Robert Gammage

Robert Gammage

Robert Gammage was born into a working class family in Northampton in about 1820. His parents were staunch members of the local Conservative Club. After a brief education Gammage left school at the age of eleven and found work in the Rose and Crown public house. At the age of twelve he became a coach trimmer with a local coach builder. Soon afterwards he became a Radical after reading Common Sense by Tom Paine.

When Henry Hetherington arrived in Northampton to form a branch of the Working Men's Association, Gammage was one of the first people to join. He was further inspired by hearing Henry Vincent make a speech in Northampton. At the age of eighteen, Gammage obtained his first speaking experience at recruitment meetings in villages in the Northampton area.

In February 1840, Gammage decided to leave Northampton. After visiting London, Brighton, Portsmouth, Southampton and Salisbury he found temporary work in Sherbourne. A few weeks later he was on his travels again and over the next few months travelled 1,400 miles in England, Wales, Scotland and Ireland. Wherever he went Gammage made contact with fellow Chartists. Gammage eventually found nine months work in Chelmsford, Essex. However, after nine months he was sacked when his employer discovered he was selling radical newspapers.

Back on the road Gammage met Thomas Cooper in Leicester, George Julian Harney in Sheffield and Fergus O'Connor in Leeds. Gammage gradually developed his public speaking skills and after a spell in Newcastle, he made his living by travelling around the country giving political lectures. An attempt to settle down by becoming a shoemaker came to an end when he was again sacked for his Chartist activities.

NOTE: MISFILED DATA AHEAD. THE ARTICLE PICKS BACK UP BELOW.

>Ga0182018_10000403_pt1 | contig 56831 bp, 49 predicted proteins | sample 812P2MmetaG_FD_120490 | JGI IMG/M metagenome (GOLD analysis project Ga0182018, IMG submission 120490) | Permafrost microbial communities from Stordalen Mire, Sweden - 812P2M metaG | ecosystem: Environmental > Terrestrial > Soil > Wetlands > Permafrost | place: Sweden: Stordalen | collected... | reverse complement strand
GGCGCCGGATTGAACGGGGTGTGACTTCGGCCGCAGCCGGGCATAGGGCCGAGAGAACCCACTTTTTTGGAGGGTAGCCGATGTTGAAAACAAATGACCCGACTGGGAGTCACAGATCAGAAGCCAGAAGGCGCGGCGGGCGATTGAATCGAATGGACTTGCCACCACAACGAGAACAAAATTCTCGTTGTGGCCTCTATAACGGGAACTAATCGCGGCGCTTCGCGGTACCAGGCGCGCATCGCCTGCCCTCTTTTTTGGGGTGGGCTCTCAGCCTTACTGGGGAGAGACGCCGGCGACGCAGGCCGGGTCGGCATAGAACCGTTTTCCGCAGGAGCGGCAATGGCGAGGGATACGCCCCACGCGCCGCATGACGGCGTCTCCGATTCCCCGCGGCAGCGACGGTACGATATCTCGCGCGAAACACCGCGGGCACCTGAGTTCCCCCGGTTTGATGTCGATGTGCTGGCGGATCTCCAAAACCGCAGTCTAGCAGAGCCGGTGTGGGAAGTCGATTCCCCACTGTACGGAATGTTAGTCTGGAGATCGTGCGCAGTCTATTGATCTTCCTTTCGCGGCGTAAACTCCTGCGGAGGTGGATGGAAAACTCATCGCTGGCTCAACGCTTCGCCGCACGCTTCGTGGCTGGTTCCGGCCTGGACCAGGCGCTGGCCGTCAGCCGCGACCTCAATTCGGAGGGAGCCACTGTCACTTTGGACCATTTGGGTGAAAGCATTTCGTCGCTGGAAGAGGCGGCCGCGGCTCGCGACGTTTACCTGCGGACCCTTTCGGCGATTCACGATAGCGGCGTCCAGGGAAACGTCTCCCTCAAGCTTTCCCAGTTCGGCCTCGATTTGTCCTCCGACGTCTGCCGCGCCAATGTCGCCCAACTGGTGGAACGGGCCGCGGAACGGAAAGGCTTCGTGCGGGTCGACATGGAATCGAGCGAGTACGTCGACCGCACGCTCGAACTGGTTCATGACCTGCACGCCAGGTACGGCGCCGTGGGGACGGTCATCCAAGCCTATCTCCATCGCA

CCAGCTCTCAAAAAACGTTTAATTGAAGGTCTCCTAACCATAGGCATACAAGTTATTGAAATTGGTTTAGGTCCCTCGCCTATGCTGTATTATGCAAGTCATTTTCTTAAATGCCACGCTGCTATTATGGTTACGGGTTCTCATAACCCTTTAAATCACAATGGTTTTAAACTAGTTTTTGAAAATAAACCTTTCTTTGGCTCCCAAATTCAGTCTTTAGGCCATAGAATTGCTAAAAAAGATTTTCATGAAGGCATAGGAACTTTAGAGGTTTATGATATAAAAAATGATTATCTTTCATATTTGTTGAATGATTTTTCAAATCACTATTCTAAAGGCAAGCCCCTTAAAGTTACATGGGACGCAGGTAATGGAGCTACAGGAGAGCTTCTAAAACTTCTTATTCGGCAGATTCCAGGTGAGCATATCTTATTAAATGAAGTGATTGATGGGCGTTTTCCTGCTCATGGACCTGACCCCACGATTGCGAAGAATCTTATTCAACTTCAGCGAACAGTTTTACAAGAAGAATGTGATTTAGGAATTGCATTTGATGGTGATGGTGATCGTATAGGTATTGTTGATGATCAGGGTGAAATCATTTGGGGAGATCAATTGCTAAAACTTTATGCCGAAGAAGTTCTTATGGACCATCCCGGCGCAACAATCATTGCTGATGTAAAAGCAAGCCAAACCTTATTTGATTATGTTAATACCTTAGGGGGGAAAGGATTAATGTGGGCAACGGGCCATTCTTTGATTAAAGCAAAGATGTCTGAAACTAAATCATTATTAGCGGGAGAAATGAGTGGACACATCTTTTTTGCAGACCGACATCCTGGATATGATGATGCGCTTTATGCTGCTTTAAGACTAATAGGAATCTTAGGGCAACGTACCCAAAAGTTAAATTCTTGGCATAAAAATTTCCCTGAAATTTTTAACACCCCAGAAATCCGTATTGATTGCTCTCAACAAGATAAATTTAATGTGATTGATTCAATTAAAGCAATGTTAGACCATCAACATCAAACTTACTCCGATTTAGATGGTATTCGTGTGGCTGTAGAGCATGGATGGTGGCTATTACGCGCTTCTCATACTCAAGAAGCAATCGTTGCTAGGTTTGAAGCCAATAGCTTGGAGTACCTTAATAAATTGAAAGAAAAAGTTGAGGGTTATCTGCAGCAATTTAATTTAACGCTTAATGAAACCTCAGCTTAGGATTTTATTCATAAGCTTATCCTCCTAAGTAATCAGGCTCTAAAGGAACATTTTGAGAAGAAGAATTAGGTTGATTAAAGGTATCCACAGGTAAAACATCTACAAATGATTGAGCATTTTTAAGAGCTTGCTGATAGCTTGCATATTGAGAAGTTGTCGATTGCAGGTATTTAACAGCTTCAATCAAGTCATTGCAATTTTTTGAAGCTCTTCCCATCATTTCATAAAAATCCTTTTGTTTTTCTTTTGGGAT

In 1852 Gammage joined with Bronterre O'Brien to help establish the National Reform League. In 1852 Gammage was elected to National Executive of the Chartist movement. However, he was a strong opponent of Physical Force and while on the Chartist executive constantly quarreled with Fergus O'Connor and Ernest Jones. Gammage lost the battle and in 1854 was ousted from the National Executive. Gammage had been working on a History of the Chartist Movement for several years. The first edition was published in 1855. Gammage continued to work on the book and a more detailed second edition was published after his death.

After a period working as an insurance agent, Robert Gammage qualified as a doctor in Newcastle. He worked in the Newcastle Infirmary for many years and then opened a medical practice in Sunderland. After his retirement in 1887 he moved back to Northampton where he died on 7th January, 1888, after an accident when he fell off a tram.

Primary Sources

(1) R. G. Gammage, History of the Chartist Movement (1894)

That O'Connor had a desire to make the people happier, we never in our lives disputed. He would have devoted any amount of work for that purpose; but there was only one condition on which he would consent to serve the people - the condition was, that he should be their master; and in order to become so, he stopped to flatter their most unworthy prejudices, and while telling them that they ought to depend upon his judgment, he at the same time assured them that it was not he who had given them knowledge, but that on the contrary, it was they who had conferred on him what knowledge he possessed.

No other man ever stooped to flatter them so much. This was one of the secrets of his great popularity; but it was a popularity which was as unsettled as the waves. It swelled, and bubbled, and foamed for a while, only to recede, and to be lost to its former possessor. An excessive hankering after popularity, purchased at whatever price, was the great mistake of O'Connor's life. It led him to lend his influence, whenever the time arrived, to knock down every man who promised to rival him in the people's estimation.

(2) R. G. Gammage, History of the Chartist Movement (1894)

In 1848 almost every country was now in the throes of revolution; and as each post brought news of the risings and triumphs of the people in Austria, Prussia, the minor German, and many of the Italian states, so appeared to increase the determination of the Chartists to establish the long cherished principles for which they had struggled.

John Street was, on the 27th March the scene of another great gathering. W. J. Vernon presided over a densely packed meeting. He expressed his disgust at the folly and farce of petitioning, which he pronounced as a mockery. He was for giving the House of Commons only one hour to consider whether they would grant the Charter. This sentiment was loudly cheered. John Skelton read a written speech, urging the meeting to moral force, but was compelled to leave off reading.